I said something to the guy who had jumped on me like “I had to get that ball for my kid” and he said something like “don’t worry about it”. The guy next to both of us was worried; he asked if everything was alright between us.
“It’s all part of the game,” I said.
The other guy nodded and said “Yeah, we’re cool”.
We both laughed.
Really it was absurd but we both understood that it’s a part of the game — when you have a chance to get a foul ball you have to go after it with everything you’ve got. I did not need to explain it to the guy behind me. He had nothing to apologize for. We understood each other. When it comes to a foul ball, you do what you gotta do.
As I had to chance to catch my breath I realized I was bruised, scraped and scuffed. There was blood trickling from a small cut on my forearm and my back and neck were aching. I knew I was going to feel like I had been in a car collision the next day. And I knew I could care less.
It was only looking back later, laughing about it with my daughter on the train home as she held the ball in her hand, that I could picture in my mind’s eye that flash of a moment — seeing the ball, getting my hand over the cup holder and getting control of the ball. The childhood desire to get a foul ball has always been pretty strong in me. I had often wondered what I would do if a chance came my way. Now I knew. And I was both proud and pleased. I now knew I had what it took to get a foul ball at Yankee Stadium.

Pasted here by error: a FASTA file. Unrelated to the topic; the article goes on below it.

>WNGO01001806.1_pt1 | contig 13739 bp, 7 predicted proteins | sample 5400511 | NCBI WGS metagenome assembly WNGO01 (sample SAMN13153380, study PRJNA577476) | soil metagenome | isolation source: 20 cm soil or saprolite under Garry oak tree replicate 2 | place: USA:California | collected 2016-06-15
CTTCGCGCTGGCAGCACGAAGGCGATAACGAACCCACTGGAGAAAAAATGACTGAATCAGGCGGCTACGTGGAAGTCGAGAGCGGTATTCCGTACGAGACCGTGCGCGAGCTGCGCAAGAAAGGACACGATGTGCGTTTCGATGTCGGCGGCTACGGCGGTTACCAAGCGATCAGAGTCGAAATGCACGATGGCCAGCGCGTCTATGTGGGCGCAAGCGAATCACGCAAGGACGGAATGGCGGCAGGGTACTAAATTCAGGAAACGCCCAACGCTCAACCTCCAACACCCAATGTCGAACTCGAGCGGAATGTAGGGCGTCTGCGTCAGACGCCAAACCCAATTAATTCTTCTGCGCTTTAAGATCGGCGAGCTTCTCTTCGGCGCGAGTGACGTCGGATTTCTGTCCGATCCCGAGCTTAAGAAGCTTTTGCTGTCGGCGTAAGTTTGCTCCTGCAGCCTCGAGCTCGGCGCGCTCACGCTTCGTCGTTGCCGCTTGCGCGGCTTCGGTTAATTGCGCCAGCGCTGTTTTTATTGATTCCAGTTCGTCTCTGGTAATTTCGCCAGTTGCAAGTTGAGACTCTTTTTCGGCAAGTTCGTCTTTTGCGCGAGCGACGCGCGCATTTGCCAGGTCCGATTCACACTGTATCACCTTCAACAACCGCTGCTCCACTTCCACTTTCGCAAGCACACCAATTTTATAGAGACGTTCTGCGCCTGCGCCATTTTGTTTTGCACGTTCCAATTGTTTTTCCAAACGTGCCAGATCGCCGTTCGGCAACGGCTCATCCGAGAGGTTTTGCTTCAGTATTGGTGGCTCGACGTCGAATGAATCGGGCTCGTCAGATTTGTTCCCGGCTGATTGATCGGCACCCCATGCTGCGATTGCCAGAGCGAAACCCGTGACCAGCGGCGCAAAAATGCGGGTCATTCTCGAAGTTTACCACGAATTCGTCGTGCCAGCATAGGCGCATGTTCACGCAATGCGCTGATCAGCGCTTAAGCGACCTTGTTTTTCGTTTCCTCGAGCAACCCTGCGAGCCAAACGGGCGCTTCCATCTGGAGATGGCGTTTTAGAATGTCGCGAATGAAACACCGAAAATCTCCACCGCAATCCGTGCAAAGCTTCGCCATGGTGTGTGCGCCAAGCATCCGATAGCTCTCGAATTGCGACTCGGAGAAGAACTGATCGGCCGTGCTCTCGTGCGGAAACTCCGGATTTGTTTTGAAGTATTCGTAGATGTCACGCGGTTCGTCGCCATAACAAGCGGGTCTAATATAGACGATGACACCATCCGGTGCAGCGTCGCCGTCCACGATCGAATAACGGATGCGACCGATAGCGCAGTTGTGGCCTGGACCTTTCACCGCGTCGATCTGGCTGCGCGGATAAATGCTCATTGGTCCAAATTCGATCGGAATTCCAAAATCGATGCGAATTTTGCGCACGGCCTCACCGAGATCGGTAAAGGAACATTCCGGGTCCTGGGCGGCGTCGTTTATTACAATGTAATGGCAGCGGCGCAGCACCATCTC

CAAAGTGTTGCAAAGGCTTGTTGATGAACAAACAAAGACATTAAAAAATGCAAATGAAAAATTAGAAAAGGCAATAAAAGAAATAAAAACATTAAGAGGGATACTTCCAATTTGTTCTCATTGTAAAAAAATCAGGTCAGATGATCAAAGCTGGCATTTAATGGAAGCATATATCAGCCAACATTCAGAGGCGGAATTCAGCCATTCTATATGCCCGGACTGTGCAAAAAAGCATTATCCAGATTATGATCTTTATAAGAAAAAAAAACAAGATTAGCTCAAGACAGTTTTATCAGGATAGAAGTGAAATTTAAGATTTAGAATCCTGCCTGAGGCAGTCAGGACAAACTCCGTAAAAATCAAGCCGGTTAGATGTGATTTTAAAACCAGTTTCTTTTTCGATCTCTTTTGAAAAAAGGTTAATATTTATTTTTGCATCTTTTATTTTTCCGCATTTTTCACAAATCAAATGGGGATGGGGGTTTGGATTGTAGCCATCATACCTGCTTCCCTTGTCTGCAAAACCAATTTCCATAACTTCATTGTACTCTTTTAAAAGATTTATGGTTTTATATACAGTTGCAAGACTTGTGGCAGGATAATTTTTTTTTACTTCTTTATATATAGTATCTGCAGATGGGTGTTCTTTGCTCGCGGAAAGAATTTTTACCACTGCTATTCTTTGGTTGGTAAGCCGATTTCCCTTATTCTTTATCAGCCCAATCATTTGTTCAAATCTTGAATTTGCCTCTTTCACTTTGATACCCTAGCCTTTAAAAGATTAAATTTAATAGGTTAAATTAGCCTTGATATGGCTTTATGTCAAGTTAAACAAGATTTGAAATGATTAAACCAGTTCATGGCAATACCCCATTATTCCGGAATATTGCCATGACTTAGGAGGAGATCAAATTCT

The best way I can put it is that for that brief moment the world ceased to exist. There was just the ball. It’s all I could see. I was totally in the zone. The ball had become the entire world and my mind was fully focused on one objective — get the ball, hold the ball, don’t let go of the ball. I did not speak. I did not argue, plead, complain or call for help. I did not make a sound. I just grabbed on with all my might and refused to let go.
When I was a kid the only way to get a major league ball for the average fan was to get lucky at a game. These days you can buy a game ball at the gift shop at Yankee Stadium or even get a signed ball from Steiner Sports. But you can’t buy going after and getting a real foul ball during a game and getting it.
I am 49-years old. I have a wonderful wife and four beautiful children. I have seen and done many interesting things and traveled the world. But being a Yankee fan is an important part of who I am and only now can I say, as a fan, that I truly feel contented.
If you ever had that dream you understand me. And for the rest of you, rolling your eyes, wondering why the big deal over a ball, just know that today was truly memorable and joyous.